Nationally, studies on vouchers have been mixed. A few showed signs of improved student achievement and evidence that competition improves public schools. Others showed negligible difference. "The evidence to date is very mixed," says Jack Jennings, director of the nonpartisan Center on Education Policy. "For [the] sake of kids ... it would be good to have an objective analysis."

Smaller voucher programs currently exist in Washington, D.C. and Cleveland, while Florida and Utah have specialized ones that target students with disabilities. A larger Florida voucher program was declared unconstitutional by that state's supreme court earlier this year.

"People feel good about having choice," says Martin Carnoy, a professor of education and economics at Stanford University. "But most of what they're having is the choice to move into a private school that is not so different from the public school they left."

Still, some students say the program can make an enormous difference. "Everything has room for improvement, but if this works now, let's give it a chance," says Charles Green, a senior at Messmer Catholic High School, who will go to New York's Columbia University next fall on a full scholarship.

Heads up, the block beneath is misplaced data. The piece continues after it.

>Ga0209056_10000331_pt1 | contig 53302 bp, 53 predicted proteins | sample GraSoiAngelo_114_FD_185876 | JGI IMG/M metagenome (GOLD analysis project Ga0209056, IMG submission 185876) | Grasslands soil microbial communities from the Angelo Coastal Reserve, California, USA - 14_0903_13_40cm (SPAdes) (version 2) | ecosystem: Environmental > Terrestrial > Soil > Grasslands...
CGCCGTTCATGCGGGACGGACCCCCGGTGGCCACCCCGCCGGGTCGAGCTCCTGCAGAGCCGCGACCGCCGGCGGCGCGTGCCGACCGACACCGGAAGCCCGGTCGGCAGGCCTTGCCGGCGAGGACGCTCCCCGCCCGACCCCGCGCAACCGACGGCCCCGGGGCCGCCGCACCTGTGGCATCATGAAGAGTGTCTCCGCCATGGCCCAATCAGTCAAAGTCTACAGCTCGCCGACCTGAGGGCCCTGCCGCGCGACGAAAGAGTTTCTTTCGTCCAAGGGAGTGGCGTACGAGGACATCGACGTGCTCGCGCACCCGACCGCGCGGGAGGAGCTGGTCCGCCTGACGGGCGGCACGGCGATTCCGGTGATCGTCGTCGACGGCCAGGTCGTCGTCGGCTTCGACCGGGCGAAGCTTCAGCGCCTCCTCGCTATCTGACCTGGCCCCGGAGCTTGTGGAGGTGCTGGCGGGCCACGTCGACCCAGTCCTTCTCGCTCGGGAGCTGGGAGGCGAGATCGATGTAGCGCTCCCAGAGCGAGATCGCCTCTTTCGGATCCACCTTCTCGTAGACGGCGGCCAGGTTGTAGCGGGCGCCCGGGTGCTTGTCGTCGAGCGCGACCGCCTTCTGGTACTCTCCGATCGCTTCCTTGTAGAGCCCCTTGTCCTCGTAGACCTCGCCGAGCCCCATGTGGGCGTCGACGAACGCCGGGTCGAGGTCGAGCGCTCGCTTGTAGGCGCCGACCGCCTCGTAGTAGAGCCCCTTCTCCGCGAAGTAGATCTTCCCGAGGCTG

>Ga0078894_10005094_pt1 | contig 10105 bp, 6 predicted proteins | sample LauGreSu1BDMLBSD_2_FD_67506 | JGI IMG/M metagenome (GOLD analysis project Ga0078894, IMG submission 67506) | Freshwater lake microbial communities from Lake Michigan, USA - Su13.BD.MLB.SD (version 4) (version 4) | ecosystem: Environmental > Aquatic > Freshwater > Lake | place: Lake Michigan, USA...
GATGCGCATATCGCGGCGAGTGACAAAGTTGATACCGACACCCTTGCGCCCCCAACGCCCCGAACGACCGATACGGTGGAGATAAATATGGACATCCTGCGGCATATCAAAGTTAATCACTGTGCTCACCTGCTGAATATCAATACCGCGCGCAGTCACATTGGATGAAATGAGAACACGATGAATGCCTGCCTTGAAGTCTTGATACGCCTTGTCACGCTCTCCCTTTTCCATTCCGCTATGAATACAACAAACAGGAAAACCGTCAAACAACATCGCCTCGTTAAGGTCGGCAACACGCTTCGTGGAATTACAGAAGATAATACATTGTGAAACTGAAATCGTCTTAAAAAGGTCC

Messmer gets about 80 percent of its students through vouchers. Students put the name of the college they're shooting for on their locker, and the daily attendance rate - often higher than 95 percent - is posted by the entrance. Nearly 90 percent of its students go on to a four-year college every year, says principal Jeff Monday.

Like all schools in the program, it can't use selective criteria to admit students.

Its imposing brick building couldn't be more different from Hope Christian School, located in a shabby strip mall in one of the city's worst neighborhoods. But that doesn't stop Hope from offering a positive alternative to the neighborhood public schools.

Students there go to school for extended hours, call teachers on their cellphones if they have trouble with homework, and attend school on some Saturdays.

Marchelle Hicks says she didn't know what to do with her son Orlando at his old school - he was getting failing grades and the school insisted he go on medication for attention-deficit disorder. She found out about Hope's rigorous, no-excuses curriculum through a brochure in her door, and enrolled him in fourth grade there this year.

"He's an 'A' student," Ms. Hicks says proudly. "Now we don't talk about testing or medication.... His whole attitude of going to school has changed."